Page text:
Metepenagiag Heritage Park NB’s greenest building

Posted on September 16, 2007
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Metepenagiag Heritage Park (Nelson Cloud photo)                                                                                                                                                                                         

Metepenagiag Heritage Park (Nelson Cloud photo)                                                                                                                                                                                                                                                                                                                                                      Mike Hartop is Manager of Engineering and Architectural Services for what he says is among the most energy efficient buildings ever constructed in New Brunswick.                                                                                                                          The Metepenagiag Heritage Park design criteria meet all LEED (Leadership in Energy and Environmental Design) design standards set by the US Green Building Council to establish a common standard of measurement for “green” buildings.                                                                                                                                                                                                        The building has geothermal, under-floor radiant heating. Geothermal means the heat is recovered from a 500-foot deep, closed circulating system. A pump brings liquid warmed deep in the earth to the surface. A compressor extracts heat, just as a refrigerator does, transferring the heat to the pipes running under the floors. With the heat extracted, the cooled liquid is pumped back down into the system to warm up again.            The small amount of electricity required to run the pumps and the compressor is the only power consumed. A side benefit is that the system also works in reverse to provide air conditioning in summer.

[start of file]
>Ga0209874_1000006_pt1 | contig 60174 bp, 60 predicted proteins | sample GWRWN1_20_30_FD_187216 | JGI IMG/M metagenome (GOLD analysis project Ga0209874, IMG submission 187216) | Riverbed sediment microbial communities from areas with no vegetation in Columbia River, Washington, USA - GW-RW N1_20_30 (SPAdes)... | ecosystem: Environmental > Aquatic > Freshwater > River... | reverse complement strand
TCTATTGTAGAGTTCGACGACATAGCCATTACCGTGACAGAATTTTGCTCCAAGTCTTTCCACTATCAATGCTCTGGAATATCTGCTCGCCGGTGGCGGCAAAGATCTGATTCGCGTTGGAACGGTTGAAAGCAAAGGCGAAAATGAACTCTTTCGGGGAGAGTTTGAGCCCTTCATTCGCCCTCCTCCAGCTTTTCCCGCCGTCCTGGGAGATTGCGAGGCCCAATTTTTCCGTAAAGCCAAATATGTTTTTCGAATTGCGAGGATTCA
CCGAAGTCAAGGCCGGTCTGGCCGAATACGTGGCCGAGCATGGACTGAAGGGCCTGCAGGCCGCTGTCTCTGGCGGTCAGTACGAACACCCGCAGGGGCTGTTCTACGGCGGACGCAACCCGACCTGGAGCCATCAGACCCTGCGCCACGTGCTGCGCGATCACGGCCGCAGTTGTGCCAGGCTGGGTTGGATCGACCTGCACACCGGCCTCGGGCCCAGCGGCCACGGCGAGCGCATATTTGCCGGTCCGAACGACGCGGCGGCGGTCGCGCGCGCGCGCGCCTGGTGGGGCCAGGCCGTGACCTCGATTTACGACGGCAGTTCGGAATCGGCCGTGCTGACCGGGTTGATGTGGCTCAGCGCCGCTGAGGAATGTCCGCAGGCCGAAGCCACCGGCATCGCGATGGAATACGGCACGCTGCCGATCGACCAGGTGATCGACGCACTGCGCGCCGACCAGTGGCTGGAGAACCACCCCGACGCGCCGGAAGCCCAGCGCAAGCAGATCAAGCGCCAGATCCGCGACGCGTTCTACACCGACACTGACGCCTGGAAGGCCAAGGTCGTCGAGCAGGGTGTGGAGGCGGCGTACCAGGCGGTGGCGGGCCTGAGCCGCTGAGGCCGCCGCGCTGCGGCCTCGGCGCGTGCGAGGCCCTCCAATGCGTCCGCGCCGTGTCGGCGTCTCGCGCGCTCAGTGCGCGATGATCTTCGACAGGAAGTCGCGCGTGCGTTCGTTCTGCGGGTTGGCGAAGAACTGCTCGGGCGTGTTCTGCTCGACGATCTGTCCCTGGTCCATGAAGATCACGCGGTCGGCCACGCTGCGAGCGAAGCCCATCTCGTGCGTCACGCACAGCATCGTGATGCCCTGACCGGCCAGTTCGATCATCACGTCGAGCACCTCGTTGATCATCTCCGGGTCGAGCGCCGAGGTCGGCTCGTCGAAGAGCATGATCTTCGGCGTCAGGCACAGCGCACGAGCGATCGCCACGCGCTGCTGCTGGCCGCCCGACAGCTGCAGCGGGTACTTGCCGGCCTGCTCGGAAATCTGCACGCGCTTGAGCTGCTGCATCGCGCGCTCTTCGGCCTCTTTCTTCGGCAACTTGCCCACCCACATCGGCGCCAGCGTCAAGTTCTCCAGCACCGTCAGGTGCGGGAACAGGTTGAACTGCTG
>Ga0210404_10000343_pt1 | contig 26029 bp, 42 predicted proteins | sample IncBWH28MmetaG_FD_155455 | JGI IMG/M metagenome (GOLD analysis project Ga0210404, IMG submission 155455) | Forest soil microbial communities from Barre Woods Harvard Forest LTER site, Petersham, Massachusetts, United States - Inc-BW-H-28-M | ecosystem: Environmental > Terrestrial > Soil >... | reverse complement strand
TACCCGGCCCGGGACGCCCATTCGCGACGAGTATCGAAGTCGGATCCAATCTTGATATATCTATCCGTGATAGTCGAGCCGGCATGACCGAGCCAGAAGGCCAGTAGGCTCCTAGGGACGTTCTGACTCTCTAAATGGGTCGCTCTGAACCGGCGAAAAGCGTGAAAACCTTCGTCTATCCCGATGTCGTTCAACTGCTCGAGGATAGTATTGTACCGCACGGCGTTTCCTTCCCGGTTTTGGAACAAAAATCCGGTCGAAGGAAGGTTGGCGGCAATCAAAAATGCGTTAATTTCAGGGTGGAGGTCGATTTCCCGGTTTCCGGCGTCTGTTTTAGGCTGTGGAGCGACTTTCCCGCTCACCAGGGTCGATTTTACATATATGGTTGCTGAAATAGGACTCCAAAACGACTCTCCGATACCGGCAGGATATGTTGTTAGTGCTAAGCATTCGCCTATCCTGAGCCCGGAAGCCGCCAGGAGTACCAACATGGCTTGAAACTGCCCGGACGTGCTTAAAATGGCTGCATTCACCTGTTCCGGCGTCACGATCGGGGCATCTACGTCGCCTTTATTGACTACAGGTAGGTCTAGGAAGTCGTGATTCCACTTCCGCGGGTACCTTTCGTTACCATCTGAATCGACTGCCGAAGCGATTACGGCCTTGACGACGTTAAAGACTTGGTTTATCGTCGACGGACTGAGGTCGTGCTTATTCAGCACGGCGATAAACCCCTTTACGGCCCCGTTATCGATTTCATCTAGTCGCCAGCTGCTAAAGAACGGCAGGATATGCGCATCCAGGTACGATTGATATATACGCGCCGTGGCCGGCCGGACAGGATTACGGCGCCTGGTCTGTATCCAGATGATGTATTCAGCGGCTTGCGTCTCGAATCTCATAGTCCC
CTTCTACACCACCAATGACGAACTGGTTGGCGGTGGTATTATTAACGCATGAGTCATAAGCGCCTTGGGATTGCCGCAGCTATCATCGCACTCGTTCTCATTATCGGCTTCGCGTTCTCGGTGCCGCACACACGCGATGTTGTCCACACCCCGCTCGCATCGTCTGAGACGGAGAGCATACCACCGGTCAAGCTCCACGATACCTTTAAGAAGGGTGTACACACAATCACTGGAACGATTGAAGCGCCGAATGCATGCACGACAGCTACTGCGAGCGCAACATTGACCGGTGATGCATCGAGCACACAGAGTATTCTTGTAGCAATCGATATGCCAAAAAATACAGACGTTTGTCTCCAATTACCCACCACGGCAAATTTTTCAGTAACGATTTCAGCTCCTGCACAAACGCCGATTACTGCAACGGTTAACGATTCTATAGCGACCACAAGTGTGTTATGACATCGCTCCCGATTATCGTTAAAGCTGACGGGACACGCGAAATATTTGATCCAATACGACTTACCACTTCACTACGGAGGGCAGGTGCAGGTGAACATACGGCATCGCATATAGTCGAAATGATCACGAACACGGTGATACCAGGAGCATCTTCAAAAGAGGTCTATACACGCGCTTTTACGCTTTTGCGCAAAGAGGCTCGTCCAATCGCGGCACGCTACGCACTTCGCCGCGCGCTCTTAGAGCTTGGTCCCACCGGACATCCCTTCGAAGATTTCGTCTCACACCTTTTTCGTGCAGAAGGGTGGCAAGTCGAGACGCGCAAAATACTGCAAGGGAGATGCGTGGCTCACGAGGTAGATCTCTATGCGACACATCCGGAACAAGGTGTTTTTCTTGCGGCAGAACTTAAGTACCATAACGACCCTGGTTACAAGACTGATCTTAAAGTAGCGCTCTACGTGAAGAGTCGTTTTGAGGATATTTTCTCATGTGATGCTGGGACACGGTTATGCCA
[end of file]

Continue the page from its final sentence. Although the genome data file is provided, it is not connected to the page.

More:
All the building’s windows are e-glass which reflects heat back into the building from inside and blocks the greenhouse effect from outside.

            There is rigid insulation foam under all floor slabs. Walls are framed with two by six studs. Both walls and ceilings are heavily insulated. Lighting is fluorescent or low energy halogen.

            Washroom light fixtures are on motion sensors, turning on and off automatically as do the faucets and low-volume flushes.

            Hartop says that current energy prices will have to rise considerably before the extra capital investment in the building could be recovered.

            “Capital cost was not the only factor,” he says. “The facility is designed to leave as small an environmental footprint as possible.”

            MHP Executive Director, Pam Ward, adds that there was a purposeful approach from the beginning to reduce operating costs as much as possible  to ensure the long-term sustainability of the project.

            Even so, the project is within its $4,500,000 budget including park and trail facilities, which were not part of the building part of the project budget.

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